Harry Wills, Shot for Glory Denied
(This is another excerpt from my upcoming book, "Boxing in the Shadow." Harry Wills was a leading heavyweight contender in the 1920s but never received his shot at a title. Read and find out why.
Between 1915 and 1927, Harry Wills was one of the best fighters, if not the best, in the heavyweight division. Yet, he never got his chance to fight for the heavyweight championship. Like other black fighters in the early part of the past century, Harry Wills was nothing but a footnote in boxing history. What denied Wills his place in history was the color of his skin. At a time in which the heavyweight championship was considered the purview of the Caucasian race, Harry Wills tilled in the heavyweight division hinterland. After Jack Johnson’s reign as champion ended, white promoters were determined not to allow blacks a whiff at the championship belt.
Jack Johnson’s personal conduct outside the ring scandalized White America, as modesty and humility were not part of his make up. Jack Johnson essentially gave White America the middle finger as he violated every taboo of his time. Jack Johnson found white women more to his liking as he said, “Every colored lady I ever went with two-timed me, white girls didn’t.” And when he was not bedding white women, he was beating white heavyweights. He did not just beat his opponent; he taunted and tortured them before beating them. Sports writer Ring Ladner described Jack Johnson as that “grinning Negro whose delight was in whipping purpose.” Johnson spent the last years of his championship reign outside the country and eventually lost his title to Jess Willard under the scorching Havana sun.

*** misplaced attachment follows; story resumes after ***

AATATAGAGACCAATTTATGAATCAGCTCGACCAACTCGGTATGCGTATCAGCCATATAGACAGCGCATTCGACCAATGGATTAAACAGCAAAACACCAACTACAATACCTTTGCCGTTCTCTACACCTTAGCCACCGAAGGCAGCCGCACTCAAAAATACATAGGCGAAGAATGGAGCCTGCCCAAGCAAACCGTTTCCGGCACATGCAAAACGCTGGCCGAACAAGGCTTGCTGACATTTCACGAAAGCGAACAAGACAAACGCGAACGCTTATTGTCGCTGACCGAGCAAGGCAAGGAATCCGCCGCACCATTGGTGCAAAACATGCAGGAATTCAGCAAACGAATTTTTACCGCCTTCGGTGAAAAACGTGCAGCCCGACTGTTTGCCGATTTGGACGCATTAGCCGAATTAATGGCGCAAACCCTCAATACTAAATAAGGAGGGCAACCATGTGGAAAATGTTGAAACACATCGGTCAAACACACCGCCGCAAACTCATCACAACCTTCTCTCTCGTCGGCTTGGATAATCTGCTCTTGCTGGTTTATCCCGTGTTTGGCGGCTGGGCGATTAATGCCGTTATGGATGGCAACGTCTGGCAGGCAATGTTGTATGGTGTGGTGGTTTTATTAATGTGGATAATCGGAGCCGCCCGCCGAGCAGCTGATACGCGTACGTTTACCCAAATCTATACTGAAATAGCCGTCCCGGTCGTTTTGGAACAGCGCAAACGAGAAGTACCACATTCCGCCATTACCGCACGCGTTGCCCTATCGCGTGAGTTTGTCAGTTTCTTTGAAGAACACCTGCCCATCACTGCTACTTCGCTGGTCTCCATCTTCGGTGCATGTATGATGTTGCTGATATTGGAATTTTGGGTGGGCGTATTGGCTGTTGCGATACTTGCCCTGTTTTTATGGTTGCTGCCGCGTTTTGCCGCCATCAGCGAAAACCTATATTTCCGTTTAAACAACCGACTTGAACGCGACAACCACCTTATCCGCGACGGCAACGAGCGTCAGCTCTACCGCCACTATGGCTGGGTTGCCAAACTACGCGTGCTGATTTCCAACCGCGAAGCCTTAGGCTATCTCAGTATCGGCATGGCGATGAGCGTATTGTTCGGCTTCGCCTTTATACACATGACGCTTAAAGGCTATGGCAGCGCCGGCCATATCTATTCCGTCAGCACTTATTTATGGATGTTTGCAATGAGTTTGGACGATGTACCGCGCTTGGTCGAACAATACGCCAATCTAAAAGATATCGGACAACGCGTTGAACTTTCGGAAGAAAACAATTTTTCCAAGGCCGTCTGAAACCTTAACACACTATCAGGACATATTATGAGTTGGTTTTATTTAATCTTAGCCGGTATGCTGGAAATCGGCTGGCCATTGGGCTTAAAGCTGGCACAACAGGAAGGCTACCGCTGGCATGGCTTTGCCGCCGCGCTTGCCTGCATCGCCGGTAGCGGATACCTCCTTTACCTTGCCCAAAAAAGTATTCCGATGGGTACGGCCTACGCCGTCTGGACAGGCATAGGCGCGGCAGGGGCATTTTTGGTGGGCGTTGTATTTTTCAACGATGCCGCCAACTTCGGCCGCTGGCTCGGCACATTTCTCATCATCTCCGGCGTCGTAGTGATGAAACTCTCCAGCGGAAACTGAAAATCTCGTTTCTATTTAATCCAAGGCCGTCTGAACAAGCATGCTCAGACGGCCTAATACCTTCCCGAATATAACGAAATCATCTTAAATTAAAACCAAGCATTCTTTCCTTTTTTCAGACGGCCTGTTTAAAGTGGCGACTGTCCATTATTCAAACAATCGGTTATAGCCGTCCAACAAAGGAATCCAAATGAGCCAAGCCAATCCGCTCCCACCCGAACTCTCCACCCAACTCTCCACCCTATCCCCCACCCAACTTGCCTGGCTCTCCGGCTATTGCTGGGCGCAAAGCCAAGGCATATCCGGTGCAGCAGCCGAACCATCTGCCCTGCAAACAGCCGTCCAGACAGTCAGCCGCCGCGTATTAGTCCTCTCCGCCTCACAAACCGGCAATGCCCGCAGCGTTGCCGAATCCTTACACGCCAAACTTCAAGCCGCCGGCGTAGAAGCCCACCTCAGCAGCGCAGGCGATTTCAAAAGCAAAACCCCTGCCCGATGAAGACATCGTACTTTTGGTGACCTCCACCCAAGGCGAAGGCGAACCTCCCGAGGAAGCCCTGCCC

Harry Wills came into his own as a fighter after Johnson relinquished his title in 1915. A strong fighter and big for his era, Harry Wills used his size to an advantage. Black boxing historian Kevin Smith told me in an EMAIL interview that Harry Wills' skills, “would be considered good for his day. His strength was his asset. He could move other men around the ring as he pleased. He couldn’t understand why he never did receive a title shot. He was considered the top contender for almost seven years. No number one contender could be ignored for that long today — but the racial tones of that time simply would not allow such a bout.”
Kevin Smith added that Wills was at his best during the late teens and the early 20s. If Dempsey had fought Wills then, it would have been a great fight. Luis Firpo, a similar fighter to Wills, nearly ended Dempsey’s reign as champion when he knocked the Manassa Mauler out of the ring. Firpo’s eventual loss did not diminish the fact that a Wills-Dempsey bout in 1920 or 1921 would have been a splendid event. Dempsey was not invincible, as Tunney would later show. Wills developed his boxing skills by fighting several quality opponents, including the great Sam Langford, Sam McVey, and Joe Jeannette.